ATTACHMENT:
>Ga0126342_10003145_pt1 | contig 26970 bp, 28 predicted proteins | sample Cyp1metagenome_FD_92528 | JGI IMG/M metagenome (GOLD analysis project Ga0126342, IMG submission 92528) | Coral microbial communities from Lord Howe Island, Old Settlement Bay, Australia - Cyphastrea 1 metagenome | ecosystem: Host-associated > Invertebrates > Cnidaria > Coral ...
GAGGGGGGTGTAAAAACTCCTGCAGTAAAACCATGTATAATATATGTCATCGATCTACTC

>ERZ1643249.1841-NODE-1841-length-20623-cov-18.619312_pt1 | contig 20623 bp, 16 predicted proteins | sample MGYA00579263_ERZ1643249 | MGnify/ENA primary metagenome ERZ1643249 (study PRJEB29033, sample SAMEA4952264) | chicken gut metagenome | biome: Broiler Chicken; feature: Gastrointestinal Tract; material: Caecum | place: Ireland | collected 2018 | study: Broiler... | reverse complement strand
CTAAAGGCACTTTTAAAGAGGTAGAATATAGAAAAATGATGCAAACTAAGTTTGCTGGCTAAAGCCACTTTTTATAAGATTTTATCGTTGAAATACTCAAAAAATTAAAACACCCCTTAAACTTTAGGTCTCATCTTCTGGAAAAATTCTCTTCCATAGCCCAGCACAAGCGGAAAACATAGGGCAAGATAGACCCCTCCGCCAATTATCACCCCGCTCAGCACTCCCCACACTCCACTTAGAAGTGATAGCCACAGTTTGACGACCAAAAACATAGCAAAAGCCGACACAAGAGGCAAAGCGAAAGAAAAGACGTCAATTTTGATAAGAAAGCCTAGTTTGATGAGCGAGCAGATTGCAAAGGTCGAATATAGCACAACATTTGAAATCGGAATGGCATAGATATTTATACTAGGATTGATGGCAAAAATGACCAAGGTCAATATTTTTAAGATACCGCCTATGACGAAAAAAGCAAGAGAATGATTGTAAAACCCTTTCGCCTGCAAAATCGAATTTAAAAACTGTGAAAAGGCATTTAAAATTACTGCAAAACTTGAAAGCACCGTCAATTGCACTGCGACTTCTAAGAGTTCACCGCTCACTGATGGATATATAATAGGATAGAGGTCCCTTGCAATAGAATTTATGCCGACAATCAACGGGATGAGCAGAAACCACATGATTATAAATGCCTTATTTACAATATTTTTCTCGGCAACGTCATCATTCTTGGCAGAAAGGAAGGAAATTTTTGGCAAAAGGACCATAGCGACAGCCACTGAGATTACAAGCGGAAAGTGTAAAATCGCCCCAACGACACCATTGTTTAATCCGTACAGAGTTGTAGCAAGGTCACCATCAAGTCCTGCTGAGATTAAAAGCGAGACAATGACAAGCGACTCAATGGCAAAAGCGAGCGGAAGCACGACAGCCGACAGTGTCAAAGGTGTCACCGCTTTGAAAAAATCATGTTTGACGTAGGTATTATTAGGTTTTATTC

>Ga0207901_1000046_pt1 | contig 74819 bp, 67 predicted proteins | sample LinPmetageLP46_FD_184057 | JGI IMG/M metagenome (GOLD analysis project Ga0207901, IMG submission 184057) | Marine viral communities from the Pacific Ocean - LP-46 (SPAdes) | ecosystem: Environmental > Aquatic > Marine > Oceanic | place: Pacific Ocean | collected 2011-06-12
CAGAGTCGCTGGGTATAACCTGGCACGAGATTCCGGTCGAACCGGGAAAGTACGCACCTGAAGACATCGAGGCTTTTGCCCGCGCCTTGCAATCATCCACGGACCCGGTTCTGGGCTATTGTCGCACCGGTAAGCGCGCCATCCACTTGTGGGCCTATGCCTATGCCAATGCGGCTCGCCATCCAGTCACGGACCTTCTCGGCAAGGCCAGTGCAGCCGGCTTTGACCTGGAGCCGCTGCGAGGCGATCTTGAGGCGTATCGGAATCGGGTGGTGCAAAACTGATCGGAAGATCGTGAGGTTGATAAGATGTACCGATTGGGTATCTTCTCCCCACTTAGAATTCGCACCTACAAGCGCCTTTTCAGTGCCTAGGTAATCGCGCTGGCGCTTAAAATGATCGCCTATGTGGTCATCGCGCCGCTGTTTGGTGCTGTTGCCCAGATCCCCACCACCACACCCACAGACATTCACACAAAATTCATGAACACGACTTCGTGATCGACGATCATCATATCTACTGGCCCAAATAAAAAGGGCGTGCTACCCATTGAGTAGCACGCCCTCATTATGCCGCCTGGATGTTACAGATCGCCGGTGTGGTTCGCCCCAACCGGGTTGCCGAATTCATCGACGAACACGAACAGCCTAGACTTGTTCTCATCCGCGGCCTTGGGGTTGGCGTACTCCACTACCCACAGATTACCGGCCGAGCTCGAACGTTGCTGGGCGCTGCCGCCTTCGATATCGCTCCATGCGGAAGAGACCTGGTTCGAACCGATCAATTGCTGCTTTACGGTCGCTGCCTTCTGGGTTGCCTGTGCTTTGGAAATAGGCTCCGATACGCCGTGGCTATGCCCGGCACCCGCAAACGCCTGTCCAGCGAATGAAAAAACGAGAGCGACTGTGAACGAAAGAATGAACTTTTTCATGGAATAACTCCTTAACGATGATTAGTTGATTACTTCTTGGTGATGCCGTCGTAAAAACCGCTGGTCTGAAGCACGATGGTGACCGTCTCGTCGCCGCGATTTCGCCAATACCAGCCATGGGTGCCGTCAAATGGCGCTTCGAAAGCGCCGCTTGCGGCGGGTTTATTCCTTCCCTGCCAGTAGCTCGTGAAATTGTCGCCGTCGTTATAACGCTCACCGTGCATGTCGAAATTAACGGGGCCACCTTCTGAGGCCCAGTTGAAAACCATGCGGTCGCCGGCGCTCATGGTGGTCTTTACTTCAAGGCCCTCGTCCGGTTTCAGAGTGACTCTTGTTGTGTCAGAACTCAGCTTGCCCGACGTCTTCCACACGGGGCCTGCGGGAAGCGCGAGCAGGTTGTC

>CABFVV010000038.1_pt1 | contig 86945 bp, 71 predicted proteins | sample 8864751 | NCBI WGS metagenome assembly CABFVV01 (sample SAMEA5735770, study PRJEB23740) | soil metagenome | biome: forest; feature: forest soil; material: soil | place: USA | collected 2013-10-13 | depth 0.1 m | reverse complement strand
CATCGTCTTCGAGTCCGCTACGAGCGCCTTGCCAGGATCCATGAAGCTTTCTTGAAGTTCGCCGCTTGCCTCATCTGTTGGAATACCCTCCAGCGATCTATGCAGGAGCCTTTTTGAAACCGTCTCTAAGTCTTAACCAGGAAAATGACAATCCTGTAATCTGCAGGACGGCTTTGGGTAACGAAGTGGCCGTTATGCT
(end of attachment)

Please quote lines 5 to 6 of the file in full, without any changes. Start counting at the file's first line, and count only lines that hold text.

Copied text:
>Ga0207901_1000046_pt1 | contig 74819 bp, 67 predicted proteins | sample LinPmetageLP46_FD_184057 | JGI IMG/M metagenome (GOLD analysis project Ga0207901, IMG submission 184057) | Marine viral communities from the Pacific Ocean - LP-46 (SPAdes) | ecosystem: Environmental > Aquatic > Marine > Oceanic | place: Pacific Ocean | collected 2011-06-12
CAGAGTCGCTGGGTATAACCTGGCACGAGATTCCGGTCGAACCGGGAAAGTACGCACCTGAAGACATCGAGGCTTTTGCCCGCGCCTTGCAATCATCCACGGACCCGGTTCTGGGCTATTGTCGCACCGGTAAGCGCGCCATCCACTTGTGGGCCTATGCCTATGCCAATGCGGCTCGCCATCCAGTCACGGACCTTCTCGGCAAGGCCAGTGCAGCCGGCTTTGACCTGGAGCCGCTGCGAGGCGATCTTGAGGCGTATCGGAATCGGGTGGTGCAAAACTGATCGGAAGATCGTGAGGTTGATAAGATGTACCGATTGGGTATCTTCTCCCCACTTAGAATTCGCACCTACAAGCGCCTTTTCAGTGCCTAGGTAATCGCGCTGGCGCTTAAAATGATCGCCTATGTGGTCATCGCGCCGCTGTTTGGTGCTGTTGCCCAGATCCCCACCACCACACCCACAGACATTCACACAAAATTCATGAACACGACTTCGTGATCGACGATCATCATATCTACTGGCCCAAATAAAAAGGGCGTGCTACCCATTGAGTAGCACGCCCTCATTATGCCGCCTGGATGTTACAGATCGCCGGTGTGGTTCGCCCCAACCGGGTTGCCGAATTCATCGACGAACACGAACAGCCTAGACTTGTTCTCATCCGCGGCCTTGGGGTTGGCGTACTCCACTACCCACAGATTACCGGCCGAGCTCGAACGTTGCTGGGCGCTGCCGCCTTCGATATCGCTCCATGCGGAAGAGACCTGGTTCGAACCGATCAATTGCTGCTTTACGGTCGCTGCCTTCTGGGTTGCCTGTGCTTTGGAAATAGGCTCCGATACGCCGTGGCTATGCCCGGCACCCGCAAACGCCTGTCCAGCGAATGAAAAAACGAGAGCGACTGTGAACGAAAGAATGAACTTTTTCATGGAATAACTCCTTAACGATGATTAGTTGATTACTTCTTGGTGATGCCGTCGTAAAAACCGCTGGTCTGAAGCACGATGGTGACCGTCTCGTCGCCGCGATTTCGCCAATACCAGCCATGGGTGCCGTCAAATGGCGCTTCGAAAGCGCCGCTTGCGGCGGGTTTATTCCTTCCCTGCCAGTAGCTCGTGAAATTGTCGCCGTCGTTATAACGCTCACCGTGCATGTCGAAATTAACGGGGCCACCTTCTGAGGCCCAGTTGAAAACCATGCGGTCGCCGGCGCTCATGGTGGTCTTTACTTCAAGGCCCTCGTCCGGTTTCAGAGTGACTCTTGTTGTGTCAGAACTCAGCTTGCCCGACGTCTTCCACACGGGGCCTGCGGGAAGCGCGAGCAGGTTGTC